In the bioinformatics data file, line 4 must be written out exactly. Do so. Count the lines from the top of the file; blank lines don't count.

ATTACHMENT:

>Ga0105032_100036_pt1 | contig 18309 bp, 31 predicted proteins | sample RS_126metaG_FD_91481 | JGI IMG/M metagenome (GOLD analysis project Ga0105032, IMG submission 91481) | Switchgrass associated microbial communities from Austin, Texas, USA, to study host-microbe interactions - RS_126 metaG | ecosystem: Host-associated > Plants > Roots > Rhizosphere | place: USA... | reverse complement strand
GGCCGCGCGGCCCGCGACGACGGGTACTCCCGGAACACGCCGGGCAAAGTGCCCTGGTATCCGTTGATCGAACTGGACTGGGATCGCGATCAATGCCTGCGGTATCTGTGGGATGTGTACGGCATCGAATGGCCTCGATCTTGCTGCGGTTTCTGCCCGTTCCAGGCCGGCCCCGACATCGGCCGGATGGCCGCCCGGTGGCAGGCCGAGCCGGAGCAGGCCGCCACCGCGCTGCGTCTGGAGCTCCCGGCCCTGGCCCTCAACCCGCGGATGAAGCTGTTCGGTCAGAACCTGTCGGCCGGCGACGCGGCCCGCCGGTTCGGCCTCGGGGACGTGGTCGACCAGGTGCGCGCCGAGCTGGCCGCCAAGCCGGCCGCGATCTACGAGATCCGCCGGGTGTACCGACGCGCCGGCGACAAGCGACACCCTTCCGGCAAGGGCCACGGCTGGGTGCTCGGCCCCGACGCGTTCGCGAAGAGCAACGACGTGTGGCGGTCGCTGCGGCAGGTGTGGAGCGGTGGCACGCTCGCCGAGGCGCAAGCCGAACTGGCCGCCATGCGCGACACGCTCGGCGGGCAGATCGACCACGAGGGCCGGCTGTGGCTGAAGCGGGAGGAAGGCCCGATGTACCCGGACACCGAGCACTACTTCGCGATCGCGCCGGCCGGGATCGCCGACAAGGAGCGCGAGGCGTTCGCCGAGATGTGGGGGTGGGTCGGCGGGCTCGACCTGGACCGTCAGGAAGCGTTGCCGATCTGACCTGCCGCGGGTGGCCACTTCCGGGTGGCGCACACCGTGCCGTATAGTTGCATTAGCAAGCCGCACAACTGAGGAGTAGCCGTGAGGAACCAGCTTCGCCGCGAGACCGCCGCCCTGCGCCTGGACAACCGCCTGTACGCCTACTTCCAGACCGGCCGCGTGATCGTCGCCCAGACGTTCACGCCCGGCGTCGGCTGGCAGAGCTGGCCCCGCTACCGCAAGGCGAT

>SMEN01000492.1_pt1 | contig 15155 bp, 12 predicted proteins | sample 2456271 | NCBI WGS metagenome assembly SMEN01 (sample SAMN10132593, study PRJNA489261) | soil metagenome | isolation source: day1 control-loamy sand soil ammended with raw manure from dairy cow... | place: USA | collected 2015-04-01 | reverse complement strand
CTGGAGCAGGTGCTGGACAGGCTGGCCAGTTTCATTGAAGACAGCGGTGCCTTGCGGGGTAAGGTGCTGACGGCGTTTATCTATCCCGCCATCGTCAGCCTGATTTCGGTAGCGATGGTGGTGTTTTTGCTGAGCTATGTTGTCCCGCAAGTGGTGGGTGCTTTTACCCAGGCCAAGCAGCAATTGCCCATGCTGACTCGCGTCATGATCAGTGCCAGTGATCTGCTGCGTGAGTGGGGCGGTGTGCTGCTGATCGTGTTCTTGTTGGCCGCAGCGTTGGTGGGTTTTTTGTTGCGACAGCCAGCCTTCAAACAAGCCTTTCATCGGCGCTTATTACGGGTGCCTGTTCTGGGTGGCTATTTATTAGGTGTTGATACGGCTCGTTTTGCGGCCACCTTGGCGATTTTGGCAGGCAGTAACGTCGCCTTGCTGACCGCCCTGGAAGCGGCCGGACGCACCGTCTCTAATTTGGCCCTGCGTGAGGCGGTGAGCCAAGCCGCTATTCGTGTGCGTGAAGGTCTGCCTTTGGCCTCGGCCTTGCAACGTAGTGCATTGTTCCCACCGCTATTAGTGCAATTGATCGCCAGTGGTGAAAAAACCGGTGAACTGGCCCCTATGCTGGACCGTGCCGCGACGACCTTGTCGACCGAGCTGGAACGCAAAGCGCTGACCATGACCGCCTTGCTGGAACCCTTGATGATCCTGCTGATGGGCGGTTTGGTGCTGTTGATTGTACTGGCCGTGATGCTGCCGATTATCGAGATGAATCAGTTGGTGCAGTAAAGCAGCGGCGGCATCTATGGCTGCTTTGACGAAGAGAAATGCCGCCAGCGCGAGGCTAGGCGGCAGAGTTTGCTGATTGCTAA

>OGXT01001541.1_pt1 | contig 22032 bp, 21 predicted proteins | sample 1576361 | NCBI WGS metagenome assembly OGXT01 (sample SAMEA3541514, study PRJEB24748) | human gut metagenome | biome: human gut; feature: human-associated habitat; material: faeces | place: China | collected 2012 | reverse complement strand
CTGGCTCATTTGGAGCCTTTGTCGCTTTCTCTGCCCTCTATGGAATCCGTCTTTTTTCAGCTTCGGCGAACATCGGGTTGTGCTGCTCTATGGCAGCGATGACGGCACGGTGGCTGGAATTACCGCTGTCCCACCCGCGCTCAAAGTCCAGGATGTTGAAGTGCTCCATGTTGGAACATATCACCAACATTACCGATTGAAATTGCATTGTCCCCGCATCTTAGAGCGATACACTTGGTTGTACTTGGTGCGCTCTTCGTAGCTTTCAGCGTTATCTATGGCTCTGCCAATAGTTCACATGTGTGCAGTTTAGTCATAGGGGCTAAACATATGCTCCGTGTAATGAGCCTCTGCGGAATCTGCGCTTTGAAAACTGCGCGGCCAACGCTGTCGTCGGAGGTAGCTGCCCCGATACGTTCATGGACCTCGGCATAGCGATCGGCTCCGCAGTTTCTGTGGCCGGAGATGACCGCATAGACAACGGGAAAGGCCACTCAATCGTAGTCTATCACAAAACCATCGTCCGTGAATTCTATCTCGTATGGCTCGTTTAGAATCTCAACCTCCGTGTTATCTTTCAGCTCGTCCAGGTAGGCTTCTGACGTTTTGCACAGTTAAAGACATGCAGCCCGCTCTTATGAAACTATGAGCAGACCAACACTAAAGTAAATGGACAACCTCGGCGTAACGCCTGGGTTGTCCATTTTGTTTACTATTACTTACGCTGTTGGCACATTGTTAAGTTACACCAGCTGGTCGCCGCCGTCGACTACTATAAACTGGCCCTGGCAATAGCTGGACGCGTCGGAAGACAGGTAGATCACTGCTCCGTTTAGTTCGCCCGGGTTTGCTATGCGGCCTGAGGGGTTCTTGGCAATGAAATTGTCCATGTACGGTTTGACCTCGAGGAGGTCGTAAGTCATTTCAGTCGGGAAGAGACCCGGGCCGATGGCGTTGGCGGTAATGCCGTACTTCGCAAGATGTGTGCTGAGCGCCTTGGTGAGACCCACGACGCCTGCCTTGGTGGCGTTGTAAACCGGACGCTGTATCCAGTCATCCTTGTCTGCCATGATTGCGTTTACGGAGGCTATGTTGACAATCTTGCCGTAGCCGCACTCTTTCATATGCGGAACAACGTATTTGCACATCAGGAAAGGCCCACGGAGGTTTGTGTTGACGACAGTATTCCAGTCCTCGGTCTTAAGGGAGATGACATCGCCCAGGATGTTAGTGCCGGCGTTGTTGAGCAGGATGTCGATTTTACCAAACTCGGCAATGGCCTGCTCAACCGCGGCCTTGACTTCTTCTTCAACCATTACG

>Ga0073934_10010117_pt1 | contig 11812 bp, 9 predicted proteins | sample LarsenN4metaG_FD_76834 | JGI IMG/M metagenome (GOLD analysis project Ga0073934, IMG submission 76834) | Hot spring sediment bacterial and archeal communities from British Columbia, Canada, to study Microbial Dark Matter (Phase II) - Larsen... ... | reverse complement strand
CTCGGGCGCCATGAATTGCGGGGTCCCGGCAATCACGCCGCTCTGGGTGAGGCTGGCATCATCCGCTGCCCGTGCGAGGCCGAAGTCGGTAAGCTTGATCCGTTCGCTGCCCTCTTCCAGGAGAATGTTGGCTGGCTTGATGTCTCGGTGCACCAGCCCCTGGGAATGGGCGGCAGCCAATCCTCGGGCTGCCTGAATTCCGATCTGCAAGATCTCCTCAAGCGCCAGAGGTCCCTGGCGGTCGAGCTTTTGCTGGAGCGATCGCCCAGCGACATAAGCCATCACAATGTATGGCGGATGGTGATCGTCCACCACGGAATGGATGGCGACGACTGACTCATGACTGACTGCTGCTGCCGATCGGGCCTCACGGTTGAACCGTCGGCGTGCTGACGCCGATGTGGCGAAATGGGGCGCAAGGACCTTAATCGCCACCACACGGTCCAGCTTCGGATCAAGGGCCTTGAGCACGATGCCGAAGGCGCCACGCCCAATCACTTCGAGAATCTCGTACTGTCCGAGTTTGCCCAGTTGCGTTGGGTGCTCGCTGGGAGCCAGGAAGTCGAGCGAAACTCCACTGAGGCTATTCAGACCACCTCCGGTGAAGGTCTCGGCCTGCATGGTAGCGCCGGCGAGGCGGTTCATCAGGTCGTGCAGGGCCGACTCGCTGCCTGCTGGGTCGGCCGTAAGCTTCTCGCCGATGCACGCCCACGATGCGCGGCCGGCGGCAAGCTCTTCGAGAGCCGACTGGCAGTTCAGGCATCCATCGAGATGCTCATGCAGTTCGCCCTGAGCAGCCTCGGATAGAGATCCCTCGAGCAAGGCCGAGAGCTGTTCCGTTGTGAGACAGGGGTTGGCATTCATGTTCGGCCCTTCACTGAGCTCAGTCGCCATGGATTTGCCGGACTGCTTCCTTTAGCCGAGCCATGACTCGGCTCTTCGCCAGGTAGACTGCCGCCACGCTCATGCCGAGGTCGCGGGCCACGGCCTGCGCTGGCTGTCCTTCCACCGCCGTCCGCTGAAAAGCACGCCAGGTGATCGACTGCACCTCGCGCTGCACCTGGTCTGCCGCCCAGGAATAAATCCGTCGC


CTGGAGCAGGTGCTGGACAGGCTGGCCAGTTTCATTGAAGACAGCGGTGCCTTGCGGGGTAAGGTGCTGACGGCGTTTATCTATCCCGCCATCGTCAGCCTGATTTCGGTAGCGATGGTGGTGTTTTTGCTGAGCTATGTTGTCCCGCAAGTGGTGGGTGCTTTTACCCAGGCCAAGCAGCAATTGCCCATGCTGACTCGCGTCATGATCAGTGCCAGTGATCTGCTGCGTGAGTGGGGCGGTGTGCTGCTGATCGTGTTCTTGTTGGCCGCAGCGTTGGTGGGTTTTTTGTTGCGACAGCCAGCCTTCAAACAAGCCTTTCATCGGCGCTTATTACGGGTGCCTGTTCTGGGTGGCTATTTATTAGGTGTTGATACGGCTCGTTTTGCGGCCACCTTGGCGATTTTGGCAGGCAGTAACGTCGCCTTGCTGACCGCCCTGGAAGCGGCCGGACGCACCGTCTCTAATTTGGCCCTGCGTGAGGCGGTGAGCCAAGCCGCTATTCGTGTGCGTGAAGGTCTGCCTTTGGCCTCGGCCTTGCAACGTAGTGCATTGTTCCCACCGCTATTAGTGCAATTGATCGCCAGTGGTGAAAAAACCGGTGAACTGGCCCCTATGCTGGACCGTGCCGCGACGACCTTGTCGACCGAGCTGGAACGCAAAGCGCTGACCATGACCGCCTTGCTGGAACCCTTGATGATCCTGCTGATGGGCGGTTTGGTGCTGTTGATTGTACTGGCCGTGATGCTGCCGATTATCGAGATGAATCAGTTGGTGCAGTAAAGCAGCGGCGGCATCTATGGCTGCTTTGACGAAGAGAAATGCCGCCAGCGCGAGGCTAGGCGGCAGAGTTTGCTGATTGCTAA